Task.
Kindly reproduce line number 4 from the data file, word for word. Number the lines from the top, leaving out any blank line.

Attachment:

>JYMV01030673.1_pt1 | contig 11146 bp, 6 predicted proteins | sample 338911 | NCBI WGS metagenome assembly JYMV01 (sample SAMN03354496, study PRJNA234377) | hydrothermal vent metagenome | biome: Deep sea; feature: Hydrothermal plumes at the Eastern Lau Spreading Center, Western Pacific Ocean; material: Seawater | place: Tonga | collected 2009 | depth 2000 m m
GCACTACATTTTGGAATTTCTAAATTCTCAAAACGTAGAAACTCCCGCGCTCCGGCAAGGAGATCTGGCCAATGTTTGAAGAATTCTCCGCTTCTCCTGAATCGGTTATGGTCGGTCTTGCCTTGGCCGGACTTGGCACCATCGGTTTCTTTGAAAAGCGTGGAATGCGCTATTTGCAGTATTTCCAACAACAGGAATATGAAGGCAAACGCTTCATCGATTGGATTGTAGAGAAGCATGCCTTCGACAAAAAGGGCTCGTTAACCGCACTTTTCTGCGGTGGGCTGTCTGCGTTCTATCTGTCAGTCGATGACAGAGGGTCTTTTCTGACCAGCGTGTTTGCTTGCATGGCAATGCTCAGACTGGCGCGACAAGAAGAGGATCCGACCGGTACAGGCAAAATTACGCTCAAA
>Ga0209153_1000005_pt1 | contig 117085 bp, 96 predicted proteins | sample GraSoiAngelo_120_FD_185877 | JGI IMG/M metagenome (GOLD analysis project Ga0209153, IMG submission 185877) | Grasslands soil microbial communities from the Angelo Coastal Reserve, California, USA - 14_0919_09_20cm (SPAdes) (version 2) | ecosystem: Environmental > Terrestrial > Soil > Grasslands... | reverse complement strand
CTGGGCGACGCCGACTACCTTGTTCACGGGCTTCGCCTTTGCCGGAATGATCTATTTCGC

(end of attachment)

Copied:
CTGGGCGACGCCGACTACCTTGTTCACGGGCTTCGCCTTTGCCGGAATGATCTATTTCGC